Wednesday, July 30, 2008

IMLS Task Force

This week, I attended the first meeting of the Institute of Museum and Library Service's 21st Century Skill Task Force. This task force was appointed to help IMLS develop the strategic focus of their upcoming Report on Museums and Libraries and 21st Century Skills and a self-assessment tool that will allow cultural heritage tools to determine where they are on a continuum of institutional skills.

IMLS has asked us to look at three areas: What are the critical elements of 21st century skills (for our public, not our staffs) and how do these relate to libraries and museum? What are the competencies and aptitudes that museums and libraries need to deliver 21st century skills? And what are the key strategies that these institutions can undertake in promoting and integrating 21st century skills into services and programming? (To find out more about 21st century skills, and to see the document we are using as a guiding text, start here, then if you want to take a deep dive into the topic, go here.)

The Task Force consists of 18 people, including people with stronger museum or stronger library backgrounds. One of the first things we discovered as we introduced ourselves around the room is that the distinction between having a museum background and having a library background is a fuzzy one. Deborah Schwartz, the president of the Brooklyn Historical Society, includes a major research library as part of her museum. I used to run a public library with a gallery space.

That's not to say we sat around and sang "Kum-Bi-Yah," or anything like that. There were heated discussions about the alleged elitism of art museums. There were excellent exchanges about the language we use to describe what we do and how these words vary among types of institutions. Carlos Tortolero from the National Museum of Mexican Art and I had a prolonged debate on whether museums or libraries had done a better job in responding to changes in the information environment (he thought libraries, I thought museums---go figure).

One of the most interesting discussion was over the question of aspirations. If we are doing our jobs well, what do we aspire to happen to our members? And has this changed in the last few decades? I contended that there were no changes in aspirations, only in the tools we use to service those aspirations. But Nina K. Simon of Museum 2.0 (a new candidate for my list of Top 10 Cool People) pointed up one thing that really is new: the individual's desire to be seen as an individual and to have the services tailored to himself or herself. This simply wasn't possible before, and it really wasn't expected. But changes in technology mean we can make the experience---library or museum---individualized, and this truly is a new aspiration. Lively discussion followed on whether or not this was a good thing. Some contend it is the only way we can survive in the modern world; others see this as the end of the civil society that comes from shared experience. One lonely voice seemed to think that both points of view are right.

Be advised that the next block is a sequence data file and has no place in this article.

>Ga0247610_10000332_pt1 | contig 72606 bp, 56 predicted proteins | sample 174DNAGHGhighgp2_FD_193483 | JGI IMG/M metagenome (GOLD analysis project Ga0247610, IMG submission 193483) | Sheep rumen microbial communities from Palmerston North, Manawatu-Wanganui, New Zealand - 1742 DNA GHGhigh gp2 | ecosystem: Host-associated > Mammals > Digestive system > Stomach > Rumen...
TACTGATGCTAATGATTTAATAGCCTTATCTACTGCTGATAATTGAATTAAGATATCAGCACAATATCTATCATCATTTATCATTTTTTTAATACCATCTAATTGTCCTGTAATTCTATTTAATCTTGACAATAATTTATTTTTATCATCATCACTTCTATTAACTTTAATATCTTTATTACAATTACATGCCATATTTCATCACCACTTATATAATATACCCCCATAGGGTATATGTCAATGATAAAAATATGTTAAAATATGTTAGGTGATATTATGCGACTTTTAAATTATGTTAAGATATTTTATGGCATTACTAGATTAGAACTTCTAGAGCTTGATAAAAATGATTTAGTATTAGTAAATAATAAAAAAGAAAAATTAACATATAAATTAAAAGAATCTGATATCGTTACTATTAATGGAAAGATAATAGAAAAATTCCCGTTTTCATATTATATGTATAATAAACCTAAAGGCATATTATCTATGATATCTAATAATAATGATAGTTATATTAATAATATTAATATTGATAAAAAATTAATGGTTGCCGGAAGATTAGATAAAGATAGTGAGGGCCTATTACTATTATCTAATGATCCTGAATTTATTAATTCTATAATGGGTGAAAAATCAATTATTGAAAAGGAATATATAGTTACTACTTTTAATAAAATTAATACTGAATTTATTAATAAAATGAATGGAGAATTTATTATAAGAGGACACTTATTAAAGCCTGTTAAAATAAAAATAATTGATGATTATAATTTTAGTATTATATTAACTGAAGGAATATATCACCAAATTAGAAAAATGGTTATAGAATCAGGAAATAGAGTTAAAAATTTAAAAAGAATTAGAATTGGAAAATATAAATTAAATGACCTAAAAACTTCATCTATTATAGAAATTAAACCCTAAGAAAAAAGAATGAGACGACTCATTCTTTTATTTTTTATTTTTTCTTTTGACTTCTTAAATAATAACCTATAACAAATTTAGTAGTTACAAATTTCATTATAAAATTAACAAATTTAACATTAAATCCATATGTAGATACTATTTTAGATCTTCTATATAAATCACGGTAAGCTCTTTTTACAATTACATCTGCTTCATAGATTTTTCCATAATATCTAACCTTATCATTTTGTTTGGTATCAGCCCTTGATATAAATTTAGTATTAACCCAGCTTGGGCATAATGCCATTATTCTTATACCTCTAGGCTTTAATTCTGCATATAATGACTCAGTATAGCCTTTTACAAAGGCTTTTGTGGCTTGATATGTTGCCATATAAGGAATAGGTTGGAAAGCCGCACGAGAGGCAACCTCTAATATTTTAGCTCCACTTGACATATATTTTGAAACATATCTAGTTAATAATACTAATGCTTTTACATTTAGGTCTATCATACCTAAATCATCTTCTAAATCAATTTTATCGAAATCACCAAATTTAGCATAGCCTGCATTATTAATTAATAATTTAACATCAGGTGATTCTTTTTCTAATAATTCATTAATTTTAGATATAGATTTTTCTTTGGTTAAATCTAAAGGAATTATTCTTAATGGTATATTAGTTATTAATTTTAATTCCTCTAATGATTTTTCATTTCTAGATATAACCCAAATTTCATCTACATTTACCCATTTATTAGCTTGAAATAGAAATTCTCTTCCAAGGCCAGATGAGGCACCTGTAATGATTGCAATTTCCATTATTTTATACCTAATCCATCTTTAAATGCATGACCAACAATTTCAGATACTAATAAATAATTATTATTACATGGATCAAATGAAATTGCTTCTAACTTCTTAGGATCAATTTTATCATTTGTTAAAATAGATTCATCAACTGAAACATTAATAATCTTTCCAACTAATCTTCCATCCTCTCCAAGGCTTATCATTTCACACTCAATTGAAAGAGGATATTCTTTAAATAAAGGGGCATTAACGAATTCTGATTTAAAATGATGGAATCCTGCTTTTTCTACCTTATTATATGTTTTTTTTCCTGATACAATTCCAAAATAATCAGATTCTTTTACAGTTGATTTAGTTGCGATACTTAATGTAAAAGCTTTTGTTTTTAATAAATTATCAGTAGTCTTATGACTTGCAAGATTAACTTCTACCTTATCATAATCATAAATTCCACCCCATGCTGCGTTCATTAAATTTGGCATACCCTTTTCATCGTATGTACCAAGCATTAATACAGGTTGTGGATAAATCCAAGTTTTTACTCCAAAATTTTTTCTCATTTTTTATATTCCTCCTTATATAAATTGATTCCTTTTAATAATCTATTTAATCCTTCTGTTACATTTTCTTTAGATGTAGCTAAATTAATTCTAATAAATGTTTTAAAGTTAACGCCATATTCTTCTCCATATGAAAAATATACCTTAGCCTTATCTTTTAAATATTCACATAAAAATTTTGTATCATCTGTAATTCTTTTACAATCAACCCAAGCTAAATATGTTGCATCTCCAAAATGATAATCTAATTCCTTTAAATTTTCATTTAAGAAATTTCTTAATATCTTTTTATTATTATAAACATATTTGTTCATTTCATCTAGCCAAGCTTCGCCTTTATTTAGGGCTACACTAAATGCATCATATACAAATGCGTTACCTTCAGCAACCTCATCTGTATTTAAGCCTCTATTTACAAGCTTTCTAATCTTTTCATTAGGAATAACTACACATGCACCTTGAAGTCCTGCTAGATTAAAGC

(By the way, Nina's blog post "Is Your Museum Website a Walled Garden?" is very instructive. In fact, if you change the word "museum" to "library" in that post, it asks the questions we should be asking ourselves, and gives some outstanding advice.)

We meet again in September, and I'm looking forward to continuing this exhilarating discussion. And I would look forward to hearing from you in the library world about how you see your library's role in furthering education and the development of 21st century skills in your community. Add your comments to the blog, or write to me directly.

1 comment:

Anonymous said...

Good post, good thoughts, good direction.

I'd not only agree about the ability for users to experience things uniquely being a new expectation, but I'd add that users are more apt to want to create and mix and mash content. I don't just want to experience materials and libraries in museums my own way... I want to take what they offer and make it my own, adding (or subtracting) things that make the content more meaningful to me.